My Breastfeeding Journey

On July 24th it will officially be six months since I gave birth to Natalie. I can state the obvious and say ” a lot has happened since this time last year”, but I think that goes without saying. What I can do is reflect on the changes not only physically, but mentally and emotionally. Birthing a baby changes you and raising one tests and strengthens you.

My recovery post partum was uneventful. I bled, I cried, I cuddled; which is what to be expected. I had a week with my husband at home and his parents stayed with us that week as well. Once that week was over I was suddenly alone. My husband went back to work, in laws went home and Natalie and I were tucked away safely at home getting to know each other. One of my favorite memories was waking up and we had several inches of snow on the ground. I made myself some tea and laid in bed holding my daughter watching the snow fall for hours. It was calm, peaceful and beautiful. I’ll always cherish that memory.
My breast feeding journey had ups and downs. I had a breast reduction when I was 19 years old. At the time my surgeon informed me that, in future, if I were to choose to have children we will not know if I could breastfeed until the time came. I don’t regret my decision to go through with the surgery and, as young as I was, I didn’t give that warning a second thought. Late in my pregnancy I was hopeful that it would be something I could do because I actually was successful in self expressing colostrum from both of my breasts. My intention throughout my pregnancy was to breastfeed, but I kept an open mind and was ok if it was not in the cards. Before my hospital stay was up (6 days total) I was supplementing with formula. I used the SNS method to feed Natalie so she was still latched to my breast and pumped in between feedings. She was a champ right away. Aside from my low production of liquid gold – breastfeeding was a breeze. Shortly after returning home I began taking supplements such as Brewers Yeast, Moringa Pure, Sunflower Lactaline and Blessed Thistle, but was finding it hard to find time to pump between feedings and everything else on my plate. My supply was slowly going up, but it till wasn’t enough to stop supplementing with formula.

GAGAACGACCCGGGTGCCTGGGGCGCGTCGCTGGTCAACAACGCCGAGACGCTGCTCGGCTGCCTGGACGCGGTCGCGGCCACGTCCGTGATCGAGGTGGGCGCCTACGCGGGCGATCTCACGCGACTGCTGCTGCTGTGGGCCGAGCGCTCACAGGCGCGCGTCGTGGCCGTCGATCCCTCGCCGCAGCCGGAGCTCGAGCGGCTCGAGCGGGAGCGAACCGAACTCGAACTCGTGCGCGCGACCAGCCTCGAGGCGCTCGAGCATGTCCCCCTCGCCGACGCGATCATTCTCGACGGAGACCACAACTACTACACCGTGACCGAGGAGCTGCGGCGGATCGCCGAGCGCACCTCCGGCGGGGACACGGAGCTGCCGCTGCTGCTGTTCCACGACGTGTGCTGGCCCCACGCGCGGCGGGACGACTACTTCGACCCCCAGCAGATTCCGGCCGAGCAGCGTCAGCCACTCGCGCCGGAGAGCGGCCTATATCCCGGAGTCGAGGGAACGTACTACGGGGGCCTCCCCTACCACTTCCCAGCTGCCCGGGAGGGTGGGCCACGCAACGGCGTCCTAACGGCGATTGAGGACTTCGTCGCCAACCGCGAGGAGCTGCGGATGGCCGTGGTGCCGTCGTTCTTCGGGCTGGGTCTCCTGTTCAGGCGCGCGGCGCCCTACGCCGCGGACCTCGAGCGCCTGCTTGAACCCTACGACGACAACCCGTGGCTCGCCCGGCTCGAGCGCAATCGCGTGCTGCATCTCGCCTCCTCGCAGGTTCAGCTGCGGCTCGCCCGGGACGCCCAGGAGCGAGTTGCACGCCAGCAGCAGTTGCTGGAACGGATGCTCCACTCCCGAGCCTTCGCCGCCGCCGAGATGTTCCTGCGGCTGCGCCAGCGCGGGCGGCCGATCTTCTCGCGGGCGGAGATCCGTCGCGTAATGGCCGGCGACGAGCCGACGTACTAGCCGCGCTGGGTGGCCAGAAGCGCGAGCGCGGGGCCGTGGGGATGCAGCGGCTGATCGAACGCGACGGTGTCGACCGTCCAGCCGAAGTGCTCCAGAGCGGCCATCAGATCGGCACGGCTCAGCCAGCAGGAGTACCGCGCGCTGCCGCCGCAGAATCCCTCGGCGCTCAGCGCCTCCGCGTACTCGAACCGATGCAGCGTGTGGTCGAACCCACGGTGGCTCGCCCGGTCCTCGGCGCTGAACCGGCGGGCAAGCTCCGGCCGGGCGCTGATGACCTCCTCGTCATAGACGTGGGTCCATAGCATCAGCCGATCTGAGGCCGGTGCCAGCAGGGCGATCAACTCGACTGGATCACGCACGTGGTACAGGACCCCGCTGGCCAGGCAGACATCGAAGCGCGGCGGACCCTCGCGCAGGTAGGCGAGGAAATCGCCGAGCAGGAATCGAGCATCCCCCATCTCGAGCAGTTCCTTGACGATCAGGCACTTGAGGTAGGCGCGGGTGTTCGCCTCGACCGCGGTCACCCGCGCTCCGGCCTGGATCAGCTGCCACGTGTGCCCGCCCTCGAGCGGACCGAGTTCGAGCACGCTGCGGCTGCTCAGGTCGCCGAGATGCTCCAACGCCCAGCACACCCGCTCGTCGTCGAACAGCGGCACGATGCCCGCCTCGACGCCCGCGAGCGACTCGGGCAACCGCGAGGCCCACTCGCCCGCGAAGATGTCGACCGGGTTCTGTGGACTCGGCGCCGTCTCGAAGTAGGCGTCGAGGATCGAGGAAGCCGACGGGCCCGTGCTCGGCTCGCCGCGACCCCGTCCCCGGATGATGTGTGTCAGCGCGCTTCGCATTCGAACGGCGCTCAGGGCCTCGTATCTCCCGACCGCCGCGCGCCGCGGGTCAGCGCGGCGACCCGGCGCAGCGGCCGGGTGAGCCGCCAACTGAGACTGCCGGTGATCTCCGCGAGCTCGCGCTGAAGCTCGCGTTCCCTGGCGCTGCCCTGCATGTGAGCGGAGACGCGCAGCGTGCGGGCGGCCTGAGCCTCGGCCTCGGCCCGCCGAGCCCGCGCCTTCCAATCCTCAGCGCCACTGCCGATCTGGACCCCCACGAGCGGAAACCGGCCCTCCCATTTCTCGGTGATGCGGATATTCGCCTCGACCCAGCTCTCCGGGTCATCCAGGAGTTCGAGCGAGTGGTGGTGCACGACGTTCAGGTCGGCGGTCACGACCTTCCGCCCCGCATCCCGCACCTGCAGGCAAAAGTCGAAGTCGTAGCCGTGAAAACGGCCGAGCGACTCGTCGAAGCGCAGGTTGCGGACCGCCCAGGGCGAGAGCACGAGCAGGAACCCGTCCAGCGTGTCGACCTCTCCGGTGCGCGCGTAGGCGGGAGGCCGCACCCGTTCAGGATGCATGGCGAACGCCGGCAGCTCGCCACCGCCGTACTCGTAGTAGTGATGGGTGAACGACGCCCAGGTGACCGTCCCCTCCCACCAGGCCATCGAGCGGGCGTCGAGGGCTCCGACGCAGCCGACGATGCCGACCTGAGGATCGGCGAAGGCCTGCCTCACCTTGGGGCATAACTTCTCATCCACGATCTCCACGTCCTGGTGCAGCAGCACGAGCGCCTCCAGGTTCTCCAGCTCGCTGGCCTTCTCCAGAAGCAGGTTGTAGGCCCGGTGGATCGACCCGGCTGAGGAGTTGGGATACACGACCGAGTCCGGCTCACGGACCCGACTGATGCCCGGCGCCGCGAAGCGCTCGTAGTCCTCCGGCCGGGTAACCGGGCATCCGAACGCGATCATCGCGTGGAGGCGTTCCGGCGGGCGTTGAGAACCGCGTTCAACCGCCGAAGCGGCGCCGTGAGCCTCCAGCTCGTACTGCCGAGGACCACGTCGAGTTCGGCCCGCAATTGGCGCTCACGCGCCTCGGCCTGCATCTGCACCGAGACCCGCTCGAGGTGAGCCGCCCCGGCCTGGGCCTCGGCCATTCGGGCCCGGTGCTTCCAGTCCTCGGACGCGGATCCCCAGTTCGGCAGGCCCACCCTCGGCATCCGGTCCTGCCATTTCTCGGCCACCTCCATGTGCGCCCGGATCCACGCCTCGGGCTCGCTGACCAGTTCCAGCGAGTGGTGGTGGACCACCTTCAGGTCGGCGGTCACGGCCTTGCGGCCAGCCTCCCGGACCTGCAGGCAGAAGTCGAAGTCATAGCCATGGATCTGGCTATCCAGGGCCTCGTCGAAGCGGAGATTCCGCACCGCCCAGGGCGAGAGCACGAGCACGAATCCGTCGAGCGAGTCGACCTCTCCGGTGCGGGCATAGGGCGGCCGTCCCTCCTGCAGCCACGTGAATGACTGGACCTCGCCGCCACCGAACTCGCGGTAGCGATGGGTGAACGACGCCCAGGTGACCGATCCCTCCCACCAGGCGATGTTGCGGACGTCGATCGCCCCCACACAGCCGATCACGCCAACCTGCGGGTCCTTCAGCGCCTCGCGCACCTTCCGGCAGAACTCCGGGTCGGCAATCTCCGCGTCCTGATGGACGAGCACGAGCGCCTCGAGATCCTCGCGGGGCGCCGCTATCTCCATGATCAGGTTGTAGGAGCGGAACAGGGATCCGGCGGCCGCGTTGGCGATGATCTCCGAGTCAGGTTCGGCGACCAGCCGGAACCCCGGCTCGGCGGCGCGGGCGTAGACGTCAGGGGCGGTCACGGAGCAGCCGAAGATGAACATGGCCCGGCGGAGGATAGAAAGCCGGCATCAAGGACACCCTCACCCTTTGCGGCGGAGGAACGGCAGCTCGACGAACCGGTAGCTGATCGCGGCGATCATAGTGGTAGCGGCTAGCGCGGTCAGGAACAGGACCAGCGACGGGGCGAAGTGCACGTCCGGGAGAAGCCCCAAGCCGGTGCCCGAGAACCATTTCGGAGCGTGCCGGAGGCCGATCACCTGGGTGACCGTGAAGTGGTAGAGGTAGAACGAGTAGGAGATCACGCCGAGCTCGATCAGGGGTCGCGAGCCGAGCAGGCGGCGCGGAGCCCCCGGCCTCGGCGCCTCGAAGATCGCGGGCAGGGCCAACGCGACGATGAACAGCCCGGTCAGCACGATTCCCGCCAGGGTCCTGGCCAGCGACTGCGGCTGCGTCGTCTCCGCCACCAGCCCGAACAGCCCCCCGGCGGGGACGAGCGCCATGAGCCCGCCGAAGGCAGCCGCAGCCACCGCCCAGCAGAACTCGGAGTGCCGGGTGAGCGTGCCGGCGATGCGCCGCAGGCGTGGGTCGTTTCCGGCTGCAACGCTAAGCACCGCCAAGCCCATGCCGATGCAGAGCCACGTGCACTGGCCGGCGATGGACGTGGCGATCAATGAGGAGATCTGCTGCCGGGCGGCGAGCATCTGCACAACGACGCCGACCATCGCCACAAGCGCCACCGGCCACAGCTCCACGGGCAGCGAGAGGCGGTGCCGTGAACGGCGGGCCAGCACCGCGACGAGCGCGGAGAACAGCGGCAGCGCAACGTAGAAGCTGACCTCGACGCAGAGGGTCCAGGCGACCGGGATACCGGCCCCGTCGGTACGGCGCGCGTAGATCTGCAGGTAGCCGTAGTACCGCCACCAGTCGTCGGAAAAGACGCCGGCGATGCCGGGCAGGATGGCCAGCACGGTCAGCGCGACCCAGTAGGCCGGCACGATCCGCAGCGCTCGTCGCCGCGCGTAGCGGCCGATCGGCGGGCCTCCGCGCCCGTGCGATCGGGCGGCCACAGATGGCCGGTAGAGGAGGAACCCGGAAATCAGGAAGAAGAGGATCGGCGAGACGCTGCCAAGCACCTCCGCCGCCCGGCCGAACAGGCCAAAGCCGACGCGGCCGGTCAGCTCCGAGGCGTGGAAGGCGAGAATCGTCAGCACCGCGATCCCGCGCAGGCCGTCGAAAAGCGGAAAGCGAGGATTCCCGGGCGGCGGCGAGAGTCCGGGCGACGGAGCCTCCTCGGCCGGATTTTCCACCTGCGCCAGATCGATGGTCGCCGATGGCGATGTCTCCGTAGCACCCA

I finally bought a bra that allowed me to pump “hands free” in April. It was a game changer. Reflecting back I honestly think if I had utilized this since the beginning I would have had more production.